MANAMA (Reuters) – An Israeli delegation accompanied by the US treasury secretary arrived in Bahrain on Sunday to formalise nascent relations and broaden Gulf cooperation that Washington has promoted as an anti-Iran bulwark and potential economic bonanza.
Bahrain followed the United Arab Emirates in agreeing last month to normalise ties with Israel, stunning Palestinians who had demanded statehood before any such regional rapprochement.
The breakthrough, overseen by US President Donald Trump, is a foreign policy flourish ahead of his re-election bid next month. For the US allies, it is a chance to close ranks on Iran more overtly.
The Israeli delegation, which flew on an El Al Israel Airlines charter flight from Ben Gurion airport in Tel Aviv, was accompanied by US Treasury Secretary Steve Mnuchin.
Israeli Prime Minister Benjamin Netanyahu, in public remarks to his cabinet, said the delegations would work on cooperation agreements and “establishing the peace treaty”.
Israel and Bahrain signed a “Declaration of Peace, Cooperation, and Constructive Diplomatic and Friendly Relations” at a White House ceremony on Sept. 15, a document that fell short of a formal treaty.
At a ceremony with Mnuchin before take-off, US Middle East envoy Avi Berkowitz said that Israel and Bahrain would sign a joint communique “bringing forward tourism and banking and diplomatic relations”.
“I think the opportunity is way beyond just investments,” Mnuchin told reporters on the El Al flight. “It’s in technology, building various different businesses – and in the case of Bahrain as well, really expanding the opportunities for them quite, quite, quite dramatically.”
The Trump administration has been trying to secure more such deals for Israel ahead of the US election and Mnuchin said he hoped the process would continue regardless of who wins at the polls.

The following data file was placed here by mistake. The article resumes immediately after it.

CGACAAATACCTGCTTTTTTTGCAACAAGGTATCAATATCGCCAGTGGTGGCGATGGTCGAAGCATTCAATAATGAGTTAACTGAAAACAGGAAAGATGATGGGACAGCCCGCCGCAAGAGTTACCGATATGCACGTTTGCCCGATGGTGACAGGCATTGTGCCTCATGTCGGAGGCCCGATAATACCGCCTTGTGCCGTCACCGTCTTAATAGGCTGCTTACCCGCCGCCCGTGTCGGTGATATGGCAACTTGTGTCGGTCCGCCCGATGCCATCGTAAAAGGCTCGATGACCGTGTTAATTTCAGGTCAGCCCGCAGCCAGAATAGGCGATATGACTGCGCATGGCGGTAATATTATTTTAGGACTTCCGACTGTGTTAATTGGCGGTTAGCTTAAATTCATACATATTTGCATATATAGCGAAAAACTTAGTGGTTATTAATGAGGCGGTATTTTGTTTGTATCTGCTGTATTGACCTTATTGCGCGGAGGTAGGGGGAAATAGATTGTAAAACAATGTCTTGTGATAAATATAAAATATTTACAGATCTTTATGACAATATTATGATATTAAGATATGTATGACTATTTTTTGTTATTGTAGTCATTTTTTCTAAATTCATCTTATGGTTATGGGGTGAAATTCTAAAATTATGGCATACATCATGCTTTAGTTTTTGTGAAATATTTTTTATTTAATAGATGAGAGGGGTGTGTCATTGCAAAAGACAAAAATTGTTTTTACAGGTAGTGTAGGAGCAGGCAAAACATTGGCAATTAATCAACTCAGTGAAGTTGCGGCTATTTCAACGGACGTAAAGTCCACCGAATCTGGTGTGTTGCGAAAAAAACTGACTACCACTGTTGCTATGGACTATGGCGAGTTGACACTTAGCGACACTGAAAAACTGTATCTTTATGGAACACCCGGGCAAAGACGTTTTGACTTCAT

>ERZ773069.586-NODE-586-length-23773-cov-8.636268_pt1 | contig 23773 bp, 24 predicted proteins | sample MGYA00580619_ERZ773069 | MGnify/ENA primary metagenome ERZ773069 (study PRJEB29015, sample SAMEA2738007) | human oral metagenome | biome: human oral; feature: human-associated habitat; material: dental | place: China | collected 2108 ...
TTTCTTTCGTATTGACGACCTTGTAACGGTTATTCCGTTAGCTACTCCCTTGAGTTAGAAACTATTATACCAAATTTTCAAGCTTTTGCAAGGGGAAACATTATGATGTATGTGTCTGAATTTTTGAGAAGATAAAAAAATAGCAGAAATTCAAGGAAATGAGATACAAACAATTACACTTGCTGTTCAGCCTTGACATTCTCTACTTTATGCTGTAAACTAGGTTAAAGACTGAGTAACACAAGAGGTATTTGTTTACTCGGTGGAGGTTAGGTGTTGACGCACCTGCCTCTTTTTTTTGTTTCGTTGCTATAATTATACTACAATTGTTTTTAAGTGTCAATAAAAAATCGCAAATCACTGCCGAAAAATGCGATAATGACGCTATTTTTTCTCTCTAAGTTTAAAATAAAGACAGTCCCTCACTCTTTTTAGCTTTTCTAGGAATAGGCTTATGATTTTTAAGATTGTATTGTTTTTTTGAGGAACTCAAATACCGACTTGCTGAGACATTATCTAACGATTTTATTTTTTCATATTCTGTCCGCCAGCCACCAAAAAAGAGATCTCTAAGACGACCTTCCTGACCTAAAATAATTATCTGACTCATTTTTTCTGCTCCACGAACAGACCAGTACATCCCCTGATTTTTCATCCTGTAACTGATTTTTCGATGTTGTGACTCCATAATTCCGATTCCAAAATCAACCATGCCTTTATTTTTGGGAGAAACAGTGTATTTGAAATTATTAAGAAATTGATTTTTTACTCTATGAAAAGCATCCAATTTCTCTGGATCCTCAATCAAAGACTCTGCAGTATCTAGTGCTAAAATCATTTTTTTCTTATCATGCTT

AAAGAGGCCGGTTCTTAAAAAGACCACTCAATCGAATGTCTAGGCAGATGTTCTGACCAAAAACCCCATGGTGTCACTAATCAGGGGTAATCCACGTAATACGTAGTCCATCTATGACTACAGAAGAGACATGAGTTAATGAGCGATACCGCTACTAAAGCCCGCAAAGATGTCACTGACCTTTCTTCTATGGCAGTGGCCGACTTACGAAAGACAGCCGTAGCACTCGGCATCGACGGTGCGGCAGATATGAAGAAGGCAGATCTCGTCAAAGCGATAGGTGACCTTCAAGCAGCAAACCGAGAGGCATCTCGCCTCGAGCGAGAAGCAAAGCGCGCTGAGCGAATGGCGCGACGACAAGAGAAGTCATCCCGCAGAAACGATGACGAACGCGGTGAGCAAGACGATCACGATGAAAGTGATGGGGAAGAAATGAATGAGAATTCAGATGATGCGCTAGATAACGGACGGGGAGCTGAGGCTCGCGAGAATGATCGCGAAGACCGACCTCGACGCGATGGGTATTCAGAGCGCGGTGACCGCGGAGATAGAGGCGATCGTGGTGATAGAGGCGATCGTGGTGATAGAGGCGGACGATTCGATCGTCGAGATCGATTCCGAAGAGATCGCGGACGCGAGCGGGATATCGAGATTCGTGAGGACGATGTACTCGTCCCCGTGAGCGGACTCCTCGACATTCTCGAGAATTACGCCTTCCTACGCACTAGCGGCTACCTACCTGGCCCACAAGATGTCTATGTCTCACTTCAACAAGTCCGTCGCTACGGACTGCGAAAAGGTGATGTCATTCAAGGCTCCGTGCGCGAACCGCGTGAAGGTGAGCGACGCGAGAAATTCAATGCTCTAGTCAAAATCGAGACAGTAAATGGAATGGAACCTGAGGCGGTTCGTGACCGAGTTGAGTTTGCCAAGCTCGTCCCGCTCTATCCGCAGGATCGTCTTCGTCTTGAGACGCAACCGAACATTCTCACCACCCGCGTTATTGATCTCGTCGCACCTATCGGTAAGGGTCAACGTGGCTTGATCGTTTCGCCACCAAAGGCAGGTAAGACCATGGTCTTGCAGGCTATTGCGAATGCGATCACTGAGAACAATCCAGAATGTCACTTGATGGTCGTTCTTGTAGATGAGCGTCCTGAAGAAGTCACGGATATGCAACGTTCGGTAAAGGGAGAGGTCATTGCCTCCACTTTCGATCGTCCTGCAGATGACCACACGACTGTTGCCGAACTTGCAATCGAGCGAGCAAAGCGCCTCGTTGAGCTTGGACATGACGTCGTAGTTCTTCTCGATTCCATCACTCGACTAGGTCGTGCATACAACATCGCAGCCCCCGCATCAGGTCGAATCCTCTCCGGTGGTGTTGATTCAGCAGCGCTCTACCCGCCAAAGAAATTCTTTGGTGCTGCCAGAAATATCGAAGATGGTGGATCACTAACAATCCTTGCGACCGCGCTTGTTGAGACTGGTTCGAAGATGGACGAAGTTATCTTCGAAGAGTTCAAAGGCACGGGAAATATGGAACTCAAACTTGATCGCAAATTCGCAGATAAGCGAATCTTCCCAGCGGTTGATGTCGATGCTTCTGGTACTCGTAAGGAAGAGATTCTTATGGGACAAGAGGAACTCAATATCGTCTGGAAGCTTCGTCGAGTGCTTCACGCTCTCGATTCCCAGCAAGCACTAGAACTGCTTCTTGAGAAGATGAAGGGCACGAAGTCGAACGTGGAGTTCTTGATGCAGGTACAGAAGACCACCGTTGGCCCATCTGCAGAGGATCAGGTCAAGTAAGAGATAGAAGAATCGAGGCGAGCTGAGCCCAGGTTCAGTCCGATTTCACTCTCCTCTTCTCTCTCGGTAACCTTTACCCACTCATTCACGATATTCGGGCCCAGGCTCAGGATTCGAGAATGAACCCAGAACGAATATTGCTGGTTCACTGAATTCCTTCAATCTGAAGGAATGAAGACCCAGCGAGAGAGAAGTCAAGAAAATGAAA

Israeli National Security Adviser Meir Ben-Shabbat, speaking in Arabic at an arrival ceremony at Manama airport, said: “This is a great day … We look forward, Inshallah (God willing), to hosting you in Israel soon.”
Bahraini Foreign Minister Abdullatif Al-Zayani described the engagement and cooperation as “the most effective, the most sustainable means to bring about a genuine and lasting peace, one which safeguards the rights of the Middle East peoples.”
The signing of the declaration, however, drew anger among Bahrainis at home and abroad. Bahrain, where a Sunni Muslim minority rules a Shia majority population, has said the deal protects its interests from Iran.
El Al Flight 973, a nod to Bahrain’s telephone code, flew over Saudi Arabia, an accommodation by the Gulf powerhouse that has so far resisted US appeals to normalise ties with Israel.
Mnuchin and the other US officials travel on Monday to the UAE, where the accord with Israel has uncorked bilateral commerce. On Tuesday the US dignitaries will join the UAE’s first delegation to Israel.
Though less oil-rich than the UAE, Bahrain – host to the US Navy’s Fifth Fleet – has geo-strategic significance.
A Sept. 13 report by Israel’s Intelligence Ministry saw potential for defence cooperation with Bahrain, describing it as threatened by “Shiite political sedition, directed by Iran and its proxies”.
A Bahraini source said a priority for Manama would be cybersecurity cooperation, after a decree issued by the king last week to set up a National Cybersecurity Centre, and tapping Israel’s ecosystem for business startups.
By Dan Williams
Additional reporting by Aziz El Yaakoubi, Ghaida Ghantous and Jeffrey Heller; Editing by Rami Ayyub, David Goodman and Alexandra Hudson
Image: Israeli National Security Adviser Meir Ben-Shabbat and US Treasury Secretary Steve Mnuchin arrive in Muharraq, Bahrain, October 18, 2020. REUTERS/Hamad I Mohammed